The Supreme Judicial Court today (March 7, 2012) issued its long awaited decision in the Quinn Bill case involving the CIty of Boston and its police officers (Adams v. City of Boston, SJC – 10861). The case at issue involved a collective bargaining agreement (CBA)  provision allowing the City to reduce Quinn Bill payments in the event that the Commonwealth reduced its reimbursement to the City.  Unfortunately, the decision is particularly bad and goes beyond the contractual issue presented in the case, and may cause even bigger problems than existed before this whole mess began.

Basically, the Court has held that the Quinn Bill (GL c. 41, Sec. 108L) requires that Cities and Towns only pay 50% of the benefit due, plus whatever amount the Commonwealth contributes by way of reimbursement.  The Boston union argued that CBA provisions allowing for only 50% payments by employers were unenforceable because they conflicted with the Quinn Bill statute (which unions have argued mandates 100% payment by the employer, regardless of reimbursement). The court disagreed based on their conclusion that the CBA provisions at issue did not conflict with intent of the Quinn bill law, which they determined was that the employer was only to pay half, plus any amount they receive from the State.

Even more concerning is the fact that, in reaching its conclusion, the Court may have cleared the way for a deeper reaching by Cities and Towns into the pockets of their police officers.  Prior to this case, the majority of officers affected were those with CBA provisions allowing for reduced payments.  Based on the decision, however, it seems as if the Court is now saying that the statute itself, and not simply of the CBA language, requires only 50% payment by Towns.  This ruling will no doubt cause a ripple effect going forward in many previously unaffected communities.  Arbitration clauses and past-practice between the parties will be very important.  Each local union and affected officer should work together in the coming weeks to document evidence of how officers have been paid over the years – where 100% of Quinn benefits have been paid, it is important to put together supporting materials that may be used in the event a challenge is necessary.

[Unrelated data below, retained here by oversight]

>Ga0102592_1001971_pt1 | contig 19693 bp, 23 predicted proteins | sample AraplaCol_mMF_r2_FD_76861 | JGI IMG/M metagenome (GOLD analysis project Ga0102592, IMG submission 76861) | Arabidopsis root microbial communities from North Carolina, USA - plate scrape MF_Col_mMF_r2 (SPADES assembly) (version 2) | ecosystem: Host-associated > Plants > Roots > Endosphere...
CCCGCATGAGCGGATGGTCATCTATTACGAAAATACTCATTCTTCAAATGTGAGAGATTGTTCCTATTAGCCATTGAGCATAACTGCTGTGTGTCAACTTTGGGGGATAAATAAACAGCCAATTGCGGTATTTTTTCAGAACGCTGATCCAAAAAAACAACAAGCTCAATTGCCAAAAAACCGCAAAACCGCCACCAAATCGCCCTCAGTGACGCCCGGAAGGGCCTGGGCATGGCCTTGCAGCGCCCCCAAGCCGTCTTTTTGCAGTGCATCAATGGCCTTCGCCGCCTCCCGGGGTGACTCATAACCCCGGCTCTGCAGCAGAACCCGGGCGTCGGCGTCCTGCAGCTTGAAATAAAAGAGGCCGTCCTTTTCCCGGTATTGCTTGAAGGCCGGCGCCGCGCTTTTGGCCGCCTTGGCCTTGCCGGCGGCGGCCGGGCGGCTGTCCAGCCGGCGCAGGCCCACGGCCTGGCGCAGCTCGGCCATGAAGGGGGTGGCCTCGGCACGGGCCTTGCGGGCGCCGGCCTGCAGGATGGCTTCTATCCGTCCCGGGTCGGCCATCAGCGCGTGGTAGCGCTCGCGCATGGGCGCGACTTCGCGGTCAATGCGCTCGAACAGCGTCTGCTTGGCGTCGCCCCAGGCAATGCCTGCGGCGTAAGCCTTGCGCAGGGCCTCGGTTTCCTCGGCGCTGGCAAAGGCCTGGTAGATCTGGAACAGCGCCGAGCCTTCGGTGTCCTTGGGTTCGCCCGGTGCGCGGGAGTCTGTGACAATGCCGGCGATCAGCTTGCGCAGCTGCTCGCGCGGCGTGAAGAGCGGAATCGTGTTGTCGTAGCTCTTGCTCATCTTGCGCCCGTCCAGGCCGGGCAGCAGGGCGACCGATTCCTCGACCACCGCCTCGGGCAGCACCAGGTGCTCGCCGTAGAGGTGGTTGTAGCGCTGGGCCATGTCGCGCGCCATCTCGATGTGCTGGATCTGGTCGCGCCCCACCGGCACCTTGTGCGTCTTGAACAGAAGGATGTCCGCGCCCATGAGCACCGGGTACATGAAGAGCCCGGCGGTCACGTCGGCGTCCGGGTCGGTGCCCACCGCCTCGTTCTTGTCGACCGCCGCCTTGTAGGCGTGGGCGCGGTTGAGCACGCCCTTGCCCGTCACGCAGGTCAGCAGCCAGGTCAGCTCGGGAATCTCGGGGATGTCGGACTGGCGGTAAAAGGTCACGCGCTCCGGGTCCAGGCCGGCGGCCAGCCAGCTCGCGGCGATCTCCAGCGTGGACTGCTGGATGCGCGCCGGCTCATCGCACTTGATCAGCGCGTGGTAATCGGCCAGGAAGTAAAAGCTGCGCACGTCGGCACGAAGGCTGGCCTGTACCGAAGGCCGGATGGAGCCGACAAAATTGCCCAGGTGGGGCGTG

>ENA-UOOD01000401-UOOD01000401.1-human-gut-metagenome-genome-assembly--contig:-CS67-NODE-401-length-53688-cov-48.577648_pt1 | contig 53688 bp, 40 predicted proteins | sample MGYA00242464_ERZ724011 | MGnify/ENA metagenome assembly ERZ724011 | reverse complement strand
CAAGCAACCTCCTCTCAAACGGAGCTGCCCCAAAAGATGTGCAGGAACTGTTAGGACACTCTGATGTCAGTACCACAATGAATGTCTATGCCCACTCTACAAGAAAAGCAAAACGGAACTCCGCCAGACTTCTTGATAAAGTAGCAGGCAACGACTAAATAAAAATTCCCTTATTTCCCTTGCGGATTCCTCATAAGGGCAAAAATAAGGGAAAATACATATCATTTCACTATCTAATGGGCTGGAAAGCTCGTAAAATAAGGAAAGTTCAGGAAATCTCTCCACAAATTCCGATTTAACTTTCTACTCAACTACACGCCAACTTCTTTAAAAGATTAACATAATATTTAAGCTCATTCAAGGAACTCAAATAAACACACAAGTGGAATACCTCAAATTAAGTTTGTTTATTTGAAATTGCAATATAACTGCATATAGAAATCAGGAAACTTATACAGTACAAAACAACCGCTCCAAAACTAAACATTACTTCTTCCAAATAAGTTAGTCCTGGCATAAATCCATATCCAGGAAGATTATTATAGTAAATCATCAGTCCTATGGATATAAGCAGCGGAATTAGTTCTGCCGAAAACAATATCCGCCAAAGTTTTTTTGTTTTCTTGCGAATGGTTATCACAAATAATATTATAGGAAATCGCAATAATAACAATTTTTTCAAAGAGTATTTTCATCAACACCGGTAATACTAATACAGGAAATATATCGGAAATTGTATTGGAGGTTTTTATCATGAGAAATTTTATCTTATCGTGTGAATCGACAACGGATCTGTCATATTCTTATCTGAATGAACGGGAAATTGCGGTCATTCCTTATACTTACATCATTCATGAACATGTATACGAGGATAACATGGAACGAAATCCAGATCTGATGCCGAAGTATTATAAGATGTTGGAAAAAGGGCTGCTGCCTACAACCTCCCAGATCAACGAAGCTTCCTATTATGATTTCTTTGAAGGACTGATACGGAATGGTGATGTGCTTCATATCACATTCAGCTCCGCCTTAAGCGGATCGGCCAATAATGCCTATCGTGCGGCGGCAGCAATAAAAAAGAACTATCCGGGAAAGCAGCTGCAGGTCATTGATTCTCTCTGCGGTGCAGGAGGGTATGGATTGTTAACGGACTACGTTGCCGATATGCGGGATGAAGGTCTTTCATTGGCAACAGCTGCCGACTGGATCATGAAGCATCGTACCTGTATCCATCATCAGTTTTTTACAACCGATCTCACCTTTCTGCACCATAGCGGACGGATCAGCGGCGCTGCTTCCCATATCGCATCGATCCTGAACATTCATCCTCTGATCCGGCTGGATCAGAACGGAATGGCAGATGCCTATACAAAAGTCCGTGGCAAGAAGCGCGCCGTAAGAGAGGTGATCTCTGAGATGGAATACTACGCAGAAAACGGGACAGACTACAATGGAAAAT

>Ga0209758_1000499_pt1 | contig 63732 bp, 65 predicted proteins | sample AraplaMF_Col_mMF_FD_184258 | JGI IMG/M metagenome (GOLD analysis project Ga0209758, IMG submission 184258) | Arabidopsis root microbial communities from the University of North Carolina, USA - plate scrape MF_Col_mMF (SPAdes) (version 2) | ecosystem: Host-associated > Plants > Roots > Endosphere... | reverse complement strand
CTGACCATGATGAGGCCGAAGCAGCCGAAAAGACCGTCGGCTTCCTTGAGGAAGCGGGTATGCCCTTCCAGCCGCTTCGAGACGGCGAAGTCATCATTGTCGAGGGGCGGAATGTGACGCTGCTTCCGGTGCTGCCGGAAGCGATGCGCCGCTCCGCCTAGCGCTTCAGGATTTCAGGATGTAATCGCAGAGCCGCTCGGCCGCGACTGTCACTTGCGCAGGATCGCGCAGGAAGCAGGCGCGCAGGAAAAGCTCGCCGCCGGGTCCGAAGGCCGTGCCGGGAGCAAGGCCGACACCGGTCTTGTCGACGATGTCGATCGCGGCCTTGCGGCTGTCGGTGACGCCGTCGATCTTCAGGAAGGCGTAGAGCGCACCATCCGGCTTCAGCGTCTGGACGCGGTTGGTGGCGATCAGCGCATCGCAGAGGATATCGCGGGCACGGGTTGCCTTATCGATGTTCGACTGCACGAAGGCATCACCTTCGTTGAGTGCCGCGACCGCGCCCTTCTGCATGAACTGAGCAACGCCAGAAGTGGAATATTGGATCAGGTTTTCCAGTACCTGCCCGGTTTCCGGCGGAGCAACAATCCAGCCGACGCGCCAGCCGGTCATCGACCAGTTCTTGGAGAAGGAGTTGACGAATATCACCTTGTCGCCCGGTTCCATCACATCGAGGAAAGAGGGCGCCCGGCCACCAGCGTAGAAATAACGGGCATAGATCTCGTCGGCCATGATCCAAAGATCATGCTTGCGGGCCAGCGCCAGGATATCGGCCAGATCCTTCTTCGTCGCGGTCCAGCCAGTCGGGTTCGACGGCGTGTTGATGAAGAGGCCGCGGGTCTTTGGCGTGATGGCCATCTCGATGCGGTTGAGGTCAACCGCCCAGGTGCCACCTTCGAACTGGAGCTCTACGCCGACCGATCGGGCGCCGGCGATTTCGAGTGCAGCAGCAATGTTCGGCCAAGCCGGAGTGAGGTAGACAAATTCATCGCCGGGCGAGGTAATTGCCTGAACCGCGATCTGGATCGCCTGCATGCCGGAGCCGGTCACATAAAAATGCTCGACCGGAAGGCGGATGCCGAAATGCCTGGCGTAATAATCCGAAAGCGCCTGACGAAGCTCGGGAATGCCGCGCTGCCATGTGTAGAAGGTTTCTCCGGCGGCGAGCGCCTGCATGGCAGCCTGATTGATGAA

At this point, those unions who have negotiated guaranteed Quinn benefit language in their CBA are in the most secure position.  The Court clearly allows for the negotiation of full benefits.  Those without such a guarantee may experience a rocky road forward, and should begin to prepare for it.  In addition to documenting past practice, it is important that you mobilize your members and supporters in your community, and impress upon people in municipal government, councilors, selectmen, Town Meeting reps, etc., how important your benefits are to you, and how unfair and damaging it will be should employers consider such drastic wage reductions.  Be sure to keep in touch with your union representatives and be prepared to take necessary steps when the time comes.


Quinn Bill Decision March 7 2012

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